The trademark has generally referred to the mark when it is distinguished from other Enterprises section 2(zb) of the Trademark Protection Act, 1999 defines the mark trademark as the mark that is capable of being represented by any graphic for the goods and services of one person from another. Whereas well or Trademark is a special Trademark which is defined under Section 2 (1) (zg) of the Trademark Protection Act, 1999 the section defines the well-known Trademark as the mark where the company has substantial to a section of the public that uses such goods or services from those companies. That while using those goods and services of that trademark would also be contented with the connection of the company’s trademark that renders such goods and services.
The trademark only protects the Goodwill of the company to specific geographical areas, whereas a well-known Trademark protects the same across the nation for all types of goods and services. Section 11(2) of Trademark Protection Act, 1999 where the provision is mentioned for the protection of well-known marks across all classes extends with the ambit protected across all the classes of goods and services. Under section 11(6) of the Trademark Protect Act, 1999 where the consideration of the factors for determining whether a Trademark is well known or not has been prescribed. It was adopted by Wipro in the year 1999 to protect the well-known mark from any misuse and infringements. Section 11(9) of the Trademark Protection Act, 1999 where the condition is not required for Trademark registration. This section specifies the purpose for granting the trademark with The trademark has been used in India, has been registered for registration, Trademark has been filed in India, etc. Section 11(10) of Trademark Protection Act, 1999 the application for the registrar, that in the case of dispute or infringed. The registrar must protect the interest of the well-known mark against which that of the identical one notice to be the ill intention the mala-fide motive of the opponent.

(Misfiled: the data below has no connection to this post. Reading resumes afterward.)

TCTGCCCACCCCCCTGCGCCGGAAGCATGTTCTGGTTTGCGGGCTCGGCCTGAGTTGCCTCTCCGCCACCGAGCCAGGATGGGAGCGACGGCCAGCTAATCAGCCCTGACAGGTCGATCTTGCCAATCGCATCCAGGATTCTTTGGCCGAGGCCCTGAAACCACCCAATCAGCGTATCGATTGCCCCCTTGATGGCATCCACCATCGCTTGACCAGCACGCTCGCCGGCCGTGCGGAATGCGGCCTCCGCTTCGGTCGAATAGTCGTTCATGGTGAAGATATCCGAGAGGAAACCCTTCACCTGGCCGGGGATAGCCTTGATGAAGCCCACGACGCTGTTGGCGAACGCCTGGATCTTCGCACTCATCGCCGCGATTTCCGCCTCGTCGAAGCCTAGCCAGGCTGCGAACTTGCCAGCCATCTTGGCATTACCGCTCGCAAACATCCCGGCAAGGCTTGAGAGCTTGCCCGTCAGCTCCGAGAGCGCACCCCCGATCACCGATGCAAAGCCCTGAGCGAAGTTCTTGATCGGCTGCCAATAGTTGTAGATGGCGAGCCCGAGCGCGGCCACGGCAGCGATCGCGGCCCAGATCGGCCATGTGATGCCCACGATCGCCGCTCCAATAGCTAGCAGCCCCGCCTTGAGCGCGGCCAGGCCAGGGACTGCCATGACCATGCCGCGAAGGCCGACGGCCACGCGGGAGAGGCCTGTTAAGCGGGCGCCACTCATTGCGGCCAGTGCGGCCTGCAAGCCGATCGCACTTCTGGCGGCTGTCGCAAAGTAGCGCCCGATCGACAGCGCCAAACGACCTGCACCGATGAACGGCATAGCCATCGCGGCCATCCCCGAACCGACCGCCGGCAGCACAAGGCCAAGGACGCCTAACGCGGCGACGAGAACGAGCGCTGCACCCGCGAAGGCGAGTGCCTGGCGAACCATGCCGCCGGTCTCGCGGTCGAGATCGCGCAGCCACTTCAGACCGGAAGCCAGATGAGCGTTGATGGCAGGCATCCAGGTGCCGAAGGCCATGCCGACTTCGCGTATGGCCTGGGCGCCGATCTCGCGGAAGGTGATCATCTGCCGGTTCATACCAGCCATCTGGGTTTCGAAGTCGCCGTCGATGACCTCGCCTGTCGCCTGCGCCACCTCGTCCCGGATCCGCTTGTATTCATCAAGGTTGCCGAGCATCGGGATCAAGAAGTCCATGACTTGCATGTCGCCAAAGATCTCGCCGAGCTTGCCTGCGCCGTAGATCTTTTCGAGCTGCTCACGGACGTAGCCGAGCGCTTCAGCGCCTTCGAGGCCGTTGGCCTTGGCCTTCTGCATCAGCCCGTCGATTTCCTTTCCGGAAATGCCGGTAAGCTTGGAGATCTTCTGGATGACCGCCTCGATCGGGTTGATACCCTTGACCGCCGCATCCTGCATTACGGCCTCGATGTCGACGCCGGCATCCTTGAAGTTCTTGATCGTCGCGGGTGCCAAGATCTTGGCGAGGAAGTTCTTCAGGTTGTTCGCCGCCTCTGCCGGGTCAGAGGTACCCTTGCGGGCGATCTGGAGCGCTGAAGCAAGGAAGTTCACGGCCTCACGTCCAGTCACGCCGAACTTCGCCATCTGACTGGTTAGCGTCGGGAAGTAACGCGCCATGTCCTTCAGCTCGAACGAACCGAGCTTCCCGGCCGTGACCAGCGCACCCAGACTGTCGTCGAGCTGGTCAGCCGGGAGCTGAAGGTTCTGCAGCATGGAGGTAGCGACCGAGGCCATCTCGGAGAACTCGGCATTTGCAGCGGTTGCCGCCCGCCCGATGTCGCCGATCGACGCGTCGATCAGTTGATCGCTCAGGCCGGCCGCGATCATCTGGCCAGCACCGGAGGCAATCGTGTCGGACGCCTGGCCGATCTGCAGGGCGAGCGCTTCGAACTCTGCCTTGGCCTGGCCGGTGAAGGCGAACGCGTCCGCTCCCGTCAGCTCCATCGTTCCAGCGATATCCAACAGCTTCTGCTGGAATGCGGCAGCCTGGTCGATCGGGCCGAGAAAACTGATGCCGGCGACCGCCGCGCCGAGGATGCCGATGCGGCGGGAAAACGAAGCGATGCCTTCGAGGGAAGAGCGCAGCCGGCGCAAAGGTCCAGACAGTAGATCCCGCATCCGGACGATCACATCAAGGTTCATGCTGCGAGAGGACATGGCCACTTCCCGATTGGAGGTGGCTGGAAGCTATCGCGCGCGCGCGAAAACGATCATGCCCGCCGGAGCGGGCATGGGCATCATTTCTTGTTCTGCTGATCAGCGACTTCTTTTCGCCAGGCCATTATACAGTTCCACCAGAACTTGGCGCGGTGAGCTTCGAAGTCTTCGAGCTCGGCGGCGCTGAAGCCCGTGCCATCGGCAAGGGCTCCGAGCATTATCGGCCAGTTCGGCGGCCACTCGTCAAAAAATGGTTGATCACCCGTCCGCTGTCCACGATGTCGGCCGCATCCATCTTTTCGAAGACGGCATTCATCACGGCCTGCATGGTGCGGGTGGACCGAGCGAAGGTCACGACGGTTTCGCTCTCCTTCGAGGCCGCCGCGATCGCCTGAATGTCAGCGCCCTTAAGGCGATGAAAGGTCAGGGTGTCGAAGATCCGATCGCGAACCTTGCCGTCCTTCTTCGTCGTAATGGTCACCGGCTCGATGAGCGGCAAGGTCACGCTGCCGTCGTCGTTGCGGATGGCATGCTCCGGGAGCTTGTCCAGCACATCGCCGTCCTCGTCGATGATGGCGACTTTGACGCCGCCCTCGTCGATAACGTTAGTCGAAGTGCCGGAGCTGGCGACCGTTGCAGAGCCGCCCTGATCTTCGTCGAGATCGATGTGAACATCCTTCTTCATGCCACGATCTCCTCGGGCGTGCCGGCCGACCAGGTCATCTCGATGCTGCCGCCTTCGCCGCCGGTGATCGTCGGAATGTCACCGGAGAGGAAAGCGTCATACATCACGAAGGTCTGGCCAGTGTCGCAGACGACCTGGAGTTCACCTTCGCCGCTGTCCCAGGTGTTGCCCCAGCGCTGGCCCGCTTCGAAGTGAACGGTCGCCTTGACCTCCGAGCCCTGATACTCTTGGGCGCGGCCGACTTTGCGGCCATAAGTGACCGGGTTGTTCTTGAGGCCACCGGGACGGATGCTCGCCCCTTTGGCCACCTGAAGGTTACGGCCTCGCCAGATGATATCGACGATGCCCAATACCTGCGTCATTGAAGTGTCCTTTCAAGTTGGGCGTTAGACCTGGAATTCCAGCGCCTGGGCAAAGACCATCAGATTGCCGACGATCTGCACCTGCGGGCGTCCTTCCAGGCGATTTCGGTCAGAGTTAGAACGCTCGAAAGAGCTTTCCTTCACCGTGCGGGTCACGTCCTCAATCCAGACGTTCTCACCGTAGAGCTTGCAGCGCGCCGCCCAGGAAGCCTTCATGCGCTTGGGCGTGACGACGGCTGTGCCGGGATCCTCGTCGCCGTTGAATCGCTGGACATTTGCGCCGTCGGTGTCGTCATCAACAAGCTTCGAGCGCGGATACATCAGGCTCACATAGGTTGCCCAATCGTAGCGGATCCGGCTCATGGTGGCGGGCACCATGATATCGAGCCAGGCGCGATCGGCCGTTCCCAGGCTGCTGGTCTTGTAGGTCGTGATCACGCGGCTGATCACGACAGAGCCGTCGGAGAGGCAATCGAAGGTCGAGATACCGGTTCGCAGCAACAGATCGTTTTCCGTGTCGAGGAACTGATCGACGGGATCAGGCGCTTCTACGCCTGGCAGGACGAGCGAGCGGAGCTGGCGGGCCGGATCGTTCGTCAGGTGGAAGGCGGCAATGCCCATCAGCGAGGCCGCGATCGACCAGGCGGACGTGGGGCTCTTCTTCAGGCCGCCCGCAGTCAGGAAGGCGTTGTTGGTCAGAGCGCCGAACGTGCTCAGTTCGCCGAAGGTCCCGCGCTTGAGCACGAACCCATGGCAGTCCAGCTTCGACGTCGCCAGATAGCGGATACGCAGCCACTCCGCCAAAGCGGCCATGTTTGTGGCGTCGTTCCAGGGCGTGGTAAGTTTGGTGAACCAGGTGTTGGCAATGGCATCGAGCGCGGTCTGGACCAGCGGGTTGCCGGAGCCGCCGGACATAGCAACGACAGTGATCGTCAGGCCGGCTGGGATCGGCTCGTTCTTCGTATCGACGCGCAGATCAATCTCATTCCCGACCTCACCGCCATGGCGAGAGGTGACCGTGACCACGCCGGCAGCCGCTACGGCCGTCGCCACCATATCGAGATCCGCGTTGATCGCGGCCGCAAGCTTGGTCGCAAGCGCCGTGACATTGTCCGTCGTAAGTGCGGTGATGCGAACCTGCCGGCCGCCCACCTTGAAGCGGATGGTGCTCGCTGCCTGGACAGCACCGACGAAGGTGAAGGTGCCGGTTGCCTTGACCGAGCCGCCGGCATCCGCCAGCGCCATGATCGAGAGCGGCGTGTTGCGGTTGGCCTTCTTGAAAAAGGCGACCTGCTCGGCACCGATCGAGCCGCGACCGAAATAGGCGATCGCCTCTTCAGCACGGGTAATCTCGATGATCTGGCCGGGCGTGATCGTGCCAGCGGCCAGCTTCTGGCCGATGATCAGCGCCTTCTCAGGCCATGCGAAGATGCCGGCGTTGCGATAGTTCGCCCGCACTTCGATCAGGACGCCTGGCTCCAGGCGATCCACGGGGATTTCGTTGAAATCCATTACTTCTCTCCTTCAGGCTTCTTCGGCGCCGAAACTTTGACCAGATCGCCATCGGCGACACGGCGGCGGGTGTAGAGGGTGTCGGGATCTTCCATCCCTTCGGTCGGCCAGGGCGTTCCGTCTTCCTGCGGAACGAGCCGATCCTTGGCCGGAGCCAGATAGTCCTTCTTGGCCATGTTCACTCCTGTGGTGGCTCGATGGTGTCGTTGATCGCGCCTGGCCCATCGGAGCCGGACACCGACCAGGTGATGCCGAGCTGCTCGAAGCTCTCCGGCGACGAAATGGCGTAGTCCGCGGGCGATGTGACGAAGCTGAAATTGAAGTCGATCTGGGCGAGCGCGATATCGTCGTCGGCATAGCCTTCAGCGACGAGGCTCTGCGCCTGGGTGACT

In the case of Rolex SA V. Alex Jewellery Private Limited and others, the defendant has been using the trademark of “Rolex” of the plaintiff for dealing with artificial jewelry. The plaintiff filed the suit action against the defendant to prevent its Trademark been used any further. The court held that plaintiff’s business was Rolex watch and the section of the public recognized a Trademark Rolex for its well-known Trademark, so the same significance of the people if the artificial jewelry with the same Trademark name might assume that artificial jewelry is also formed under the plaintiff business. The court declared the Rolex mark as the well-known mark and granted an injunction against the defendant.
In the case of Daimler Benz V. Hybo Hindustan, the defendant has been using the logo of the plaintiff word “Benz”. The plaintiff filed an injunction against the use of his logo. The court examines and recognizes Plaintiff’s logo as a well-known mark on the ground of the trans-border reputation and protecting the Goodwill of the company. The injunction order was granted against the defendant for using the logo.
The article first published on Lexology.com and the same can be accessed here.